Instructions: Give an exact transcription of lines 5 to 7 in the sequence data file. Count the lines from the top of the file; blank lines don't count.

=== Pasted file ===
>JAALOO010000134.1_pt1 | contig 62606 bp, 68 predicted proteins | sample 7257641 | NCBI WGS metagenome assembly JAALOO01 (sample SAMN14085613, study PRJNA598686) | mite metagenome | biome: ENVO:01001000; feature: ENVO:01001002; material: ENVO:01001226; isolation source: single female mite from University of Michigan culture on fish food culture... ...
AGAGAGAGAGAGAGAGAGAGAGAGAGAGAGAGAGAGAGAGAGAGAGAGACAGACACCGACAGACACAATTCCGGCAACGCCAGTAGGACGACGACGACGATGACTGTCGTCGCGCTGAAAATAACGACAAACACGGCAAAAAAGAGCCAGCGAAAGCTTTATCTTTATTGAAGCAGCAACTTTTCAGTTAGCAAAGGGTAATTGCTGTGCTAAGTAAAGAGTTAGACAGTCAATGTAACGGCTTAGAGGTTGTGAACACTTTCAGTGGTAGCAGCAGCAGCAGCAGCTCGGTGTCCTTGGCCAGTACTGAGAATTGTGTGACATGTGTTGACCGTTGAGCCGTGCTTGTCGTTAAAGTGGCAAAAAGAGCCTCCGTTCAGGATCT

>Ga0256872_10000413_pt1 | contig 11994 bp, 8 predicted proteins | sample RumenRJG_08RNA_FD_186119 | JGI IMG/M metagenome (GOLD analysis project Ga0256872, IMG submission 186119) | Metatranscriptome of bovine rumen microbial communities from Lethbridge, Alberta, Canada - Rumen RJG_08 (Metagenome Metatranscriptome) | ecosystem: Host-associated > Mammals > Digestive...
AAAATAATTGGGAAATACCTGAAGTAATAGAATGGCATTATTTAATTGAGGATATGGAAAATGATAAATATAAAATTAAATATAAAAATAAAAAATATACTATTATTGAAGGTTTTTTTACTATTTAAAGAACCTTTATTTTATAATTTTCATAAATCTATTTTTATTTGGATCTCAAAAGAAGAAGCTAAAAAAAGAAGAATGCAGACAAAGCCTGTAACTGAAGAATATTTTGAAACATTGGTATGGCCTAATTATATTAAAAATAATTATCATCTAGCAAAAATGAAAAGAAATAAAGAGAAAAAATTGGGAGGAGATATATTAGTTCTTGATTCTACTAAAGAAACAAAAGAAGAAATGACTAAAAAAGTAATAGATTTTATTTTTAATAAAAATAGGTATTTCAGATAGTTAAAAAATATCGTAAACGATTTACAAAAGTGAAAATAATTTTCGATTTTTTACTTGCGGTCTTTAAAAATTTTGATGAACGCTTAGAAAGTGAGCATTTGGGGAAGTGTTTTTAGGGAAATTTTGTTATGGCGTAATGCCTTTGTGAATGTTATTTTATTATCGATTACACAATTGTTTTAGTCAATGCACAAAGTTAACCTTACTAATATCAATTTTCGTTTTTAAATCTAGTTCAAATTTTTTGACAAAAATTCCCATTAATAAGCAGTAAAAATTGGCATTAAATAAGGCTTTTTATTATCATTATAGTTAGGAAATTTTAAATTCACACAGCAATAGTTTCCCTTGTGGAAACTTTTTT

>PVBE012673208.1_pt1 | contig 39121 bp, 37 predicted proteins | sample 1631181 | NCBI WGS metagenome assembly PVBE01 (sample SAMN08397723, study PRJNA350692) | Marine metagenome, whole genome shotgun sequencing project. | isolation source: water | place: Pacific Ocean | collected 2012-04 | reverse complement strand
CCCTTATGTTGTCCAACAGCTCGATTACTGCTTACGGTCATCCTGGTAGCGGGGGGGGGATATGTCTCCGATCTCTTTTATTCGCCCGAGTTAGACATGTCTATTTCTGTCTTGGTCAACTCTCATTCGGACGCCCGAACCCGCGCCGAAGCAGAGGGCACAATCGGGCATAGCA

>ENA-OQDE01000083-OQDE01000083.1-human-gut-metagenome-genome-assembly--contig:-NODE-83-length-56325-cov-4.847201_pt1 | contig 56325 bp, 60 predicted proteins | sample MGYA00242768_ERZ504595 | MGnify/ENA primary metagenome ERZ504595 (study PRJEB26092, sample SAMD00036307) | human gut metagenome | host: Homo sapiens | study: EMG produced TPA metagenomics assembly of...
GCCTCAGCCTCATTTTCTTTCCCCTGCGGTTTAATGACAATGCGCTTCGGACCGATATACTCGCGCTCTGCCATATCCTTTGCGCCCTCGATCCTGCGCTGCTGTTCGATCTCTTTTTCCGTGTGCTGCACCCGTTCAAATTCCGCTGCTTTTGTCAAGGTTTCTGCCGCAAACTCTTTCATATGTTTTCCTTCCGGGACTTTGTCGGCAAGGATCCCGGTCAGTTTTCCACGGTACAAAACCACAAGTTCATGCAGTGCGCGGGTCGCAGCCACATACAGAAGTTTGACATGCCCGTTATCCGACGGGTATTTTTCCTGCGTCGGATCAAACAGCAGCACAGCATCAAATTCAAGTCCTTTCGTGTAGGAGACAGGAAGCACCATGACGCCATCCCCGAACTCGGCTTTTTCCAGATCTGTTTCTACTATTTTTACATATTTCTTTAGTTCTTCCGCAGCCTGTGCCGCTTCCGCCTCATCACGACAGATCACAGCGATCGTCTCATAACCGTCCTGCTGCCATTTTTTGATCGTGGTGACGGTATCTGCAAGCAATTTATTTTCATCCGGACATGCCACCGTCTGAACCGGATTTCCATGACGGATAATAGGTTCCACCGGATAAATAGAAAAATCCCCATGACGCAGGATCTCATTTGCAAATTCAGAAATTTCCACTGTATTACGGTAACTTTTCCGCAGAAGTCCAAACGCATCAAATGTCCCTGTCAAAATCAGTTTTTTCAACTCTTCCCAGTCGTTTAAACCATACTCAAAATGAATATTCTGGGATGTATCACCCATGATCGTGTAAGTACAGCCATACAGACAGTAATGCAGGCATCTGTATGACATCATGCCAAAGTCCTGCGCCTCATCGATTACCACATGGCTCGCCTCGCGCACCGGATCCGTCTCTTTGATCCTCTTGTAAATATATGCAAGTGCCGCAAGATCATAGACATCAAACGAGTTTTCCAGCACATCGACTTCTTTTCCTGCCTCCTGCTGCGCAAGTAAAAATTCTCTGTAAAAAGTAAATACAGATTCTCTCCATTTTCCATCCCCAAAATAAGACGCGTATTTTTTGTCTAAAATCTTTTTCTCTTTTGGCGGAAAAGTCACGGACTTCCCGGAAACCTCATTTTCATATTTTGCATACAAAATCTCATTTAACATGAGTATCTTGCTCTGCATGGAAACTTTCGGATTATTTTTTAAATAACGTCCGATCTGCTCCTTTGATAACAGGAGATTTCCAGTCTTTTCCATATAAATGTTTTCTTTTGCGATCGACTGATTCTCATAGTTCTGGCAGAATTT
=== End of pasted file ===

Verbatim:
>PVBE012673208.1_pt1 | contig 39121 bp, 37 predicted proteins | sample 1631181 | NCBI WGS metagenome assembly PVBE01 (sample SAMN08397723, study PRJNA350692) | Marine metagenome, whole genome shotgun sequencing project. | isolation source: water | place: Pacific Ocean | collected 2012-04 | reverse complement strand
CCCTTATGTTGTCCAACAGCTCGATTACTGCTTACGGTCATCCTGGTAGCGGGGGGGGGATATGTCTCCGATCTCTTTTATTCGCCCGAGTTAGACATGTCTATTTCTGTCTTGGTCAACTCTCATTCGGACGCCCGAACCCGCGCCGAAGCAGAGGGCACAATCGGGCATAGCA

>ENA-OQDE01000083-OQDE01000083.1-human-gut-metagenome-genome-assembly--contig:-NODE-83-length-56325-cov-4.847201_pt1 | contig 56325 bp, 60 predicted proteins | sample MGYA00242768_ERZ504595 | MGnify/ENA primary metagenome ERZ504595 (study PRJEB26092, sample SAMD00036307) | human gut metagenome | host: Homo sapiens | study: EMG produced TPA metagenomics assembly of...